4 5 6 7 8 Displaying 36-42 of 133 Articles

It's fair to say that when it comes to online discourse we live in the Golden Age of Snark. (That's snark as in "snide commentary," not the imaginary animal of Lewis Carroll's nonsense poem "The Hunting of the Snark.") When every statement you make is open to sarcastic rebuttals, sometimes the best policy is to ridicule yourself before someone else has the chance. Nowhere is this more true than Twitter, where the convention of the "hashtag" has been pressed into the service of self-mockery.  Continue reading...
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Ever wonder what those squiggly words are that you have to spell in order to get past security on many websites? They're called CAPTCHAs, and Mike Pope, a technical writer and editor at Microsoft, has the full story on them.  Continue reading...
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Useful sites for educators

Teaching 9/11

If you are wondering how to approach 9/11 in your classroom, turn to one of these excellent news sites for educators:

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Every technological advance brings with it new vocabulary, very often by taking old words and supplying new meanings. The age of social media has given us friending and unfriending, following and unfollowing, and so forth. Now Google's foray into social networking, Google+, has introduced its own lingo: circles and hangouts, sparks and huddles. But with such a new system (Google+ is still in limited field trial), there's naturally some initial confusion over basic terminology.  Continue reading...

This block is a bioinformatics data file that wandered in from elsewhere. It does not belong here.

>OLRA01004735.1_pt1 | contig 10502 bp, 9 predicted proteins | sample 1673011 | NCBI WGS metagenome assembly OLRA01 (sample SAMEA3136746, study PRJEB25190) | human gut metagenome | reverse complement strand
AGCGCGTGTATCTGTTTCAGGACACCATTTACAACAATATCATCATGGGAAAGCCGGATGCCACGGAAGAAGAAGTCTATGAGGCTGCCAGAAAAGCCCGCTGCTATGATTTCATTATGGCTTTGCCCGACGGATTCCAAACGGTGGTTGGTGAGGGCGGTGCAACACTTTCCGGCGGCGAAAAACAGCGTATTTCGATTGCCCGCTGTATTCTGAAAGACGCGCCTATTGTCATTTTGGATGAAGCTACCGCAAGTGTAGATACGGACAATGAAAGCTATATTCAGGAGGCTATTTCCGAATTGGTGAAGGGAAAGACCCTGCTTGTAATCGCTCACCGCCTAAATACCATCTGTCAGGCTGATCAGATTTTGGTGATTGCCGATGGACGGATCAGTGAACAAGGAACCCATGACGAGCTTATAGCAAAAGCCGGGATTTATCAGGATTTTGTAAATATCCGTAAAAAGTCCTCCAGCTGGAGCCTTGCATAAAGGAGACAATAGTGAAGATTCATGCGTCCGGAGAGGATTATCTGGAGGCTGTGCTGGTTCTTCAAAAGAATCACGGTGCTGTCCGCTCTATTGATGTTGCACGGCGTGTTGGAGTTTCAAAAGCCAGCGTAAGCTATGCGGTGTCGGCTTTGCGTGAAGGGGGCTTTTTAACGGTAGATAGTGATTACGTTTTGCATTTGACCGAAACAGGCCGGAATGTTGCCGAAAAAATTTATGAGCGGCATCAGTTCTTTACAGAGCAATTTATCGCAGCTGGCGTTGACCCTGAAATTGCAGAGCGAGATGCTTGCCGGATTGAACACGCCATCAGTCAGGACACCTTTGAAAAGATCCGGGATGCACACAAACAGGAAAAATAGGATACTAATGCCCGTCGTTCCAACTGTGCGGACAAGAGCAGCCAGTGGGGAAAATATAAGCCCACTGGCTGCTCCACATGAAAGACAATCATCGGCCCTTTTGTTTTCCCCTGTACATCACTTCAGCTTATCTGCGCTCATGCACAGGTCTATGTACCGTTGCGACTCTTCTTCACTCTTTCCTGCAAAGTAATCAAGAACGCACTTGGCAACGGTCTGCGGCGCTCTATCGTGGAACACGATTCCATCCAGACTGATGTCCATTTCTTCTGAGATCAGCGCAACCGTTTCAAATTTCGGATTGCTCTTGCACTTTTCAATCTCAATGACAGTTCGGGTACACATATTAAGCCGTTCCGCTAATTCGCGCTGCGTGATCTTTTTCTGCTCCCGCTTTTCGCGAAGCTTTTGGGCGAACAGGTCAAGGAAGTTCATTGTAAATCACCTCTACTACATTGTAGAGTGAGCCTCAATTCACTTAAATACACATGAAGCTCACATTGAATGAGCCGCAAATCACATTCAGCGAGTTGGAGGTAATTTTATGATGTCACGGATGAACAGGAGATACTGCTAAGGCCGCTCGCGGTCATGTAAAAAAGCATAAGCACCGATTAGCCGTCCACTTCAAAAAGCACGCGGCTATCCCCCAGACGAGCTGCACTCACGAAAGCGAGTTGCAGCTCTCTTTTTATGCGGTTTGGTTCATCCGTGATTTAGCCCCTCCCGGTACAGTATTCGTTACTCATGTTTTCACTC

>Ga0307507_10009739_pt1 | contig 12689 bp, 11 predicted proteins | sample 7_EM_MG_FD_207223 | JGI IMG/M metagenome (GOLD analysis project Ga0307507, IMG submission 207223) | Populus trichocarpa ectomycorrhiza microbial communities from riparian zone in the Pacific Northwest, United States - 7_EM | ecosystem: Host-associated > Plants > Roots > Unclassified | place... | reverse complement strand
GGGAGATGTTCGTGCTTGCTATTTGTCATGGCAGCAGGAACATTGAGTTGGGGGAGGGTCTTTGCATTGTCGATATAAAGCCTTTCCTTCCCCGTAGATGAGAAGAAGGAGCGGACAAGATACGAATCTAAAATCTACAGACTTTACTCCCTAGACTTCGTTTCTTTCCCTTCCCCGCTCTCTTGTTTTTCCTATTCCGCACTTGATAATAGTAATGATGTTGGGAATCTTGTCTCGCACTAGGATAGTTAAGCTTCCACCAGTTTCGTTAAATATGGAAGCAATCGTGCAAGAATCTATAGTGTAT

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There's a new online threat to writing. Critics of the web like to blame email, texts, and chat for killing prose. Even blogs don't escape their wrath. But in fact the opposite is true: thanks to computers, writing is thriving. More people are writing more than ever, and this new wave of everyone's-an-author bodes well for the future of writing, even if not all that makes its way online is interesting or high in quality.  Continue reading...
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A new batch of words has been added to Oxford Dictionaries Online, and the additions lean heavily on the lingo of online communication. "The world of computers and social networking continues to be a major influence on the English language," the Oxford announcement says, and sure enough the list has everything from Twittersphere to overshare to ZOMG. (The last one is a playfully misspelled version of OMG, as if someone is a bit too excited to type it correctly.) A sample follows below.  Continue reading...
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Calling All Writers: Introducing Figment

Figment is an online community for teens and young-adults to create, discover, and share new reading and writing. Figment enables its users to read amateur and professional content and create their own unfiltered creative writing to share with their peers on web and mobile networks. Since launching in December, Figment has more than 35,000 registered users and more than 75,000 individual pieces of writing. Check it out here!
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4 5 6 7 8 Displaying 36-42 of 133 Articles